Like happiness, it never last very long. That’s just the way it is, but while it lasts, it is nothing short of heaven. I’m obviously referring to the yearly spectacle that is the Cherry Blossoms blooming season around the Tidal Basin area downtown Washington, DC. That’s right, the same town where politicians have given new meaning to the word hate, but where nature, in spite of their attempt to spoil it, explodes in all its beauty for a few days in March every year. Around the grassy meadows of the Washington Mall, the eternal fights just a few blocks away seem as in a different galaxy. The beautiful bloom of these bendy trees remains as oblivious of the politicians as the politicians remain of their delicate flowers. In fact, the Cherry Blossoms are a happy zone, a zone where smiles and enjoyment of what life has to offer are potent enough to exclude any feeling of unhappiness and dejection. A zone where “public demonstrations of affection” are not only evident everywhere you look, but where they are impossible to repress amongst so much beauty. It is a yearly ritual that only lasts three or four days, but one that that is the clearest symbol of spring and of the beauty, happiness, and hope that still exists in the world. Nature, and people, at their best. The world could use a little bit more of both.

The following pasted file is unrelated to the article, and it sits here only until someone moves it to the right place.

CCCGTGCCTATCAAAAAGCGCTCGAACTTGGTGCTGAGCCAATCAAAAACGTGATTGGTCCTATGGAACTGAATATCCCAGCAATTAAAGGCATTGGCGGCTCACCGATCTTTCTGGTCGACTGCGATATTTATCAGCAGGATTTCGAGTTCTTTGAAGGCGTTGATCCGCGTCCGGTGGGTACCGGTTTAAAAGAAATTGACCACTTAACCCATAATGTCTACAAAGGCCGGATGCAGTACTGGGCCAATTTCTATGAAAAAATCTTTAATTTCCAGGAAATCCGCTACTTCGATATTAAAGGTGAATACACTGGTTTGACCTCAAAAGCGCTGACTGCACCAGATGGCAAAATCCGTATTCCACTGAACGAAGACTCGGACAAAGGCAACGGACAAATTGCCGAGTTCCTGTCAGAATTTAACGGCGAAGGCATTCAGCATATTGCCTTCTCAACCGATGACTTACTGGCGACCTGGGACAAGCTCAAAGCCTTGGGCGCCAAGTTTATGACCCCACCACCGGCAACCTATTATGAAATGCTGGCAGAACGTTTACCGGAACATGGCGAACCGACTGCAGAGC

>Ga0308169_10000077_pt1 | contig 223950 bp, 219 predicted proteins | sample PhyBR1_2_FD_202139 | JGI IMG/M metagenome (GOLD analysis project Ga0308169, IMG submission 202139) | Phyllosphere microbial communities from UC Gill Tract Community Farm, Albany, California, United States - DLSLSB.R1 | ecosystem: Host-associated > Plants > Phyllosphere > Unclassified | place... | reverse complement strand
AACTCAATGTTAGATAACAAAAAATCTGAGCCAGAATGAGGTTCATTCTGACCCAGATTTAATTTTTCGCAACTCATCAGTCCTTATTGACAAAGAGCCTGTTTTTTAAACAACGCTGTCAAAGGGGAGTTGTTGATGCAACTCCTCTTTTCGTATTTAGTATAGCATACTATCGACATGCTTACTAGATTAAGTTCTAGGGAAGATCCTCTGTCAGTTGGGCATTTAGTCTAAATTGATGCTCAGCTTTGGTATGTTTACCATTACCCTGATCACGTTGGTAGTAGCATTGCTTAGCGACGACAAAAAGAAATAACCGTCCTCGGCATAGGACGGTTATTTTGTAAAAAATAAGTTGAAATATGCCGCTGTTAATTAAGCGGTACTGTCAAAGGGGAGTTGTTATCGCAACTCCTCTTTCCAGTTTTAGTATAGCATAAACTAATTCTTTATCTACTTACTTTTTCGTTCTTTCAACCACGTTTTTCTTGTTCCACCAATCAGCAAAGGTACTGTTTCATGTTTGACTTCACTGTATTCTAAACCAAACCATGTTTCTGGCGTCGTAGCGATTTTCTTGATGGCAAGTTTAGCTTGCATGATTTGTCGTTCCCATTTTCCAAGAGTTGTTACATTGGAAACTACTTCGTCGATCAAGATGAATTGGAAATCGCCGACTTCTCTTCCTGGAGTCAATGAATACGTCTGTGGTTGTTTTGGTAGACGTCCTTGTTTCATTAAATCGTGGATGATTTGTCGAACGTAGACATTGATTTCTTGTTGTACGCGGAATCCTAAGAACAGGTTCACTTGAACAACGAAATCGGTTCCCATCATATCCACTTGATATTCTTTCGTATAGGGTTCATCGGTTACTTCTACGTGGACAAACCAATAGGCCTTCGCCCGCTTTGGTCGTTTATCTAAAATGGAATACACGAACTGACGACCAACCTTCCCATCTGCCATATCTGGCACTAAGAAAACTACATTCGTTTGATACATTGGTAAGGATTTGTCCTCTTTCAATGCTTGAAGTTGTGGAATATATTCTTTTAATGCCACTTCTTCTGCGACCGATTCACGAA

Oh, spring. It comes every year as a refreshing breeze that renews our spirits in ways that are hard to describe. With the emergence of those wonderful first flower buds from their winter slumber, we can’t help but think that life continues its yearly ritual of offering us a new beginning, and a much-needed momentary antidote to all that the gloom accumulated during the winter months. And as we take those first, hesitant steps into the warm sunshine infused with the subtle perfume of those first blooms, we realize once more that in spite of all the challenges in our lives, there is still plenty of beauty out there for us to enjoy.